• Sudeep Bhargava


I came back to Philadelphia for a few days just to wrap things up. By the last day all I had was a pile of clothes, various belongings, and an empty suitcase to pack. I had already emptied out my house of anything that could be traced back to me, which was a weird feeling. I met up with Sarah around 11 am and showed her the two tabs of acid we later placed in our mouths. Sarah’s apartment isn't small exactly, but there’s only one window from which I can functionally see the sky, and I had the sudden urge to take a walk.

The streets were emptier than usual, but we hadn't reached ghost-town status yet. We reached my house on Irving Street. and, after slight hesitation, went inside. I showed Sarah the room I once slept in. The only things left were a dresser and a mirror, but those had been there when I moved in so I had no reason to take them with me. There was also a pile of things sitting in the middle of the room just collecting dust. I knew I would have to pack at sometime, but the trip was still escalating, and I knew I didn't have that type of willpower at the moment.

We sat in the empty lot beside the row of homes on my street. I was wearing a new shirt so I was careful not to get it dirty. I look back now and think that it's pretty funny that I'd wear a new shirt on the day the world ended. Luckily, we did run into a few people that day and I did get the compliments I was expecting. We walked around campus and nearby spots that I felt like were important enough to be seen. The drug had a peculiar way of making everything feel serendipitous. Of course I'd walk past Allegro Pizza right as they were blasting No One by Alicia Keys. And of course Sarah and I would walk past the one man we've both kissed. Every dog being walked looked at me and acknowledged my presence. The sky was actually a dull gray, but it was perfect for a goodbye.

We came back to the lot a couple time on our walk. I didn’t want to be in the house, I thought of it as nothing more than a skeleton anymore. I felt it to be haunted in a way, I guess. Nobody else would be coming to visit it now, it had already seen its last etchings of liveliness and to disrupt that would be incredibly rude indeed. We went back to Sarah’s and turned off all the lights. We sat in the dark, and she told me this was a song she’d always wanted to listen to while tripping, so we danced around her apartment. I had retrieved my film camera from my house when we were there last so I took a photo of Sarah, and Sarah took a photo of me. I'm not sure what was going through her head at that moment, and I remember wanting to know, but maybe it's better that I don't.

It would be dark soon, and I wanted to say a last goodbye to my house on Irving Street. On our way there I realized two things: the major wave of the drug was wearing off, and that I had left some weed and cigarettes in the bottom right cabinet of the kitchen. We smoked the cigarettes on my front porch as I became more and more apathetic about my life and returning to Texas. It was hard to care about anything, even my lungs, when the world was making too much sense. Everything was right, and it was too much to express, so instead I just lit another cig. It didn’t seem pessimistic to me, but I didn’t want to say what I was thinking out loud in case Sarah wasn’t feeling the same way.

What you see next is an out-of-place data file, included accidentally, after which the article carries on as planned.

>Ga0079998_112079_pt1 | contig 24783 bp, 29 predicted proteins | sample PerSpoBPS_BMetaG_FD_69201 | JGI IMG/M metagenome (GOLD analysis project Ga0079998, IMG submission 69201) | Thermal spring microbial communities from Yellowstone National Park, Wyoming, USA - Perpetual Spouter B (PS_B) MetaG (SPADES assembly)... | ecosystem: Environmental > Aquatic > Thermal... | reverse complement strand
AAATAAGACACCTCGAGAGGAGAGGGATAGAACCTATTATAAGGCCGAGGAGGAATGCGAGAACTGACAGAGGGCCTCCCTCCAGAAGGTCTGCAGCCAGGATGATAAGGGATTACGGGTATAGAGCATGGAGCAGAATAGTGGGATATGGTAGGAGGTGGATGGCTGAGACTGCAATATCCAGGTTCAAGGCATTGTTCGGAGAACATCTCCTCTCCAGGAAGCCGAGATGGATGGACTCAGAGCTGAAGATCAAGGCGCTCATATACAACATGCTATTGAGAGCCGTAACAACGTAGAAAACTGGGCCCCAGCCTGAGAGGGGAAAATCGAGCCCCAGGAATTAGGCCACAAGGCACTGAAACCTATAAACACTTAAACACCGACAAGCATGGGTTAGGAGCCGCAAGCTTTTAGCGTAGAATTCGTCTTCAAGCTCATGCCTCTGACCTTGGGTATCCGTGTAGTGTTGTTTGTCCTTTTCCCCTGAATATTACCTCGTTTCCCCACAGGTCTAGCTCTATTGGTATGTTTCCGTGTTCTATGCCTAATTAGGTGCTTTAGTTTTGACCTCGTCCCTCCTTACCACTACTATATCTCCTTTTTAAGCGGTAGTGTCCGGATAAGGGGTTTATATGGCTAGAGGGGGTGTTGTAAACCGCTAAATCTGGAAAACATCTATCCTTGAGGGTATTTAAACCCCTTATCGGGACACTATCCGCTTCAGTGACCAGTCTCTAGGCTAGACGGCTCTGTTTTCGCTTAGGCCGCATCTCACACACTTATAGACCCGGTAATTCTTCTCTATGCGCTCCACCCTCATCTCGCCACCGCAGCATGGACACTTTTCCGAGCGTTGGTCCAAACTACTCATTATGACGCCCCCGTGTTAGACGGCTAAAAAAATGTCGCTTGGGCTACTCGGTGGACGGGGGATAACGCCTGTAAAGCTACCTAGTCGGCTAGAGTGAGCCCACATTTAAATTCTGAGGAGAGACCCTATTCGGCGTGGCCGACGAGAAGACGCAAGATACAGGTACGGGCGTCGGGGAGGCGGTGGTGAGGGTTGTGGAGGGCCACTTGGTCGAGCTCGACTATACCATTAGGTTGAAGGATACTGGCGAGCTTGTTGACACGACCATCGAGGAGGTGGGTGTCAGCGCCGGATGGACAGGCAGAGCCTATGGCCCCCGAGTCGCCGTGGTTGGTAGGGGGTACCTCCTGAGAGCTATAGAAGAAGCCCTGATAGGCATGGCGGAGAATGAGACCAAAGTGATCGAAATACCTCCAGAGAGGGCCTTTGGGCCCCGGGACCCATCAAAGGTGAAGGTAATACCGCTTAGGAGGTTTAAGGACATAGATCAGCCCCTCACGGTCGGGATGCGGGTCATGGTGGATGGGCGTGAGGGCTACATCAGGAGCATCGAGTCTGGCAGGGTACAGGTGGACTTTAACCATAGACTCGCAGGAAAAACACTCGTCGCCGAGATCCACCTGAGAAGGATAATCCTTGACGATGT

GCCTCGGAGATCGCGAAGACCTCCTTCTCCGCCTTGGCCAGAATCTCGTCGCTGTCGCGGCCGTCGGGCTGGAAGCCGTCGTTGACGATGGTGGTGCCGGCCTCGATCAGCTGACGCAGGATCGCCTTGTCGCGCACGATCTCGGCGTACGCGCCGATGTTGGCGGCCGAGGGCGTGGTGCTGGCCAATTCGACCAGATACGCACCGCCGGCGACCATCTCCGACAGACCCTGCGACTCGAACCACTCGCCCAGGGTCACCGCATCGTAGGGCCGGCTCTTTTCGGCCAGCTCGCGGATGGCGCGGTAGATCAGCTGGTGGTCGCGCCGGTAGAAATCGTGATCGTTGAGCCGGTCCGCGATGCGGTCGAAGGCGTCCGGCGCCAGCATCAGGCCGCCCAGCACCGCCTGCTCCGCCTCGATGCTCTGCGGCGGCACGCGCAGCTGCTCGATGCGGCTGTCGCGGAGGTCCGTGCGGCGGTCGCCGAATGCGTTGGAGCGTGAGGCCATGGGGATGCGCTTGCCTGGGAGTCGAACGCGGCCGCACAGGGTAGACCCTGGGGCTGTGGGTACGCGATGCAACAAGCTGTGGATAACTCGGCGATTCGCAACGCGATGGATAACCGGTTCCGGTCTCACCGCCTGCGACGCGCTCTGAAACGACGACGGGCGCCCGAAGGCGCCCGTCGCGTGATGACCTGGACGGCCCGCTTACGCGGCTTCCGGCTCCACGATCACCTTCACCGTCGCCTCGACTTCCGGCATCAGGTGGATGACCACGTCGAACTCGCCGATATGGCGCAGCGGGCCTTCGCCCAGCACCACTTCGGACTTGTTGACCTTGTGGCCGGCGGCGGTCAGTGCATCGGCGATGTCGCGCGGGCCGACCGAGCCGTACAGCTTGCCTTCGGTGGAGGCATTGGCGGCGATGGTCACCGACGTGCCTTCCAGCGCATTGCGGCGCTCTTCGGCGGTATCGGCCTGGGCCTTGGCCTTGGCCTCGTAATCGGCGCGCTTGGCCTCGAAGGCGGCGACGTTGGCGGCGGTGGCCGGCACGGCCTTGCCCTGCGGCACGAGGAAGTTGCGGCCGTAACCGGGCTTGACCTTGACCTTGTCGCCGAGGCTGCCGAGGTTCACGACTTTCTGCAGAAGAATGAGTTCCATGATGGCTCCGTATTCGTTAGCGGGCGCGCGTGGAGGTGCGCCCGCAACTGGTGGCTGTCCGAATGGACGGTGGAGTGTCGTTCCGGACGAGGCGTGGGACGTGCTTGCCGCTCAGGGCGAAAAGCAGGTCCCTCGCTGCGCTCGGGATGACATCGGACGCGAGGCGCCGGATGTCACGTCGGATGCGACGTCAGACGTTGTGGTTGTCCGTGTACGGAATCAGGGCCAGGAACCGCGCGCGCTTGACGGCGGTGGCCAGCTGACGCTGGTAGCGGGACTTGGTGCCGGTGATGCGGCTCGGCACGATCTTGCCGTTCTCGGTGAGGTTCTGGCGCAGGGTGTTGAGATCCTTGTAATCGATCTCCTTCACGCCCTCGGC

We accidentally smoked the whole pack and talked about turning into our parents. I watched as the whole block was demolished and built again ten times over. In the end, this place will be reduced to rubble, as all things are. I knew that the world would be ending soon, and I still needed to pack, but maybe I could put that off for a little longer. I left Irving Street, but eventually even Irving Street will leave that place, which is to say that nothing binding my existence in Philadelphia has any more permanence than I do there. Time managed to turn all these buildings into tiny pebbles, and I realized that I am no more mortal than that which sustains me.

I did what I came to Philadelphia to do, and it was just a matter of time before I would be taking off and watching the city crumble. That was the day the world was going to end, and I didn’t care much for the place anyway so I nothing to be sad about. I thought about my front porch, and I felt nothing at all. I was afraid to approach the day because I still hardly have a handle of it. I find that it is often hard to separate the past and present into distinct categories. The future itself will become just another thing that happened. How do I evoke the past without enacting violence unto it? Yes, I am afraid of losing everything I've learned, but knowledge is gained and knowledge is lost, and in the end we are exactly as we were. I punctured these images in order to make them prettier than they were, and maybe everything I've written is a lie in the objective eyes of the world. Eventually, the day will be reduced to just another thing I did and maybe it won’t matter at all, and I don’t feel bad about thinking that.

©2020 by ~quarantine content~.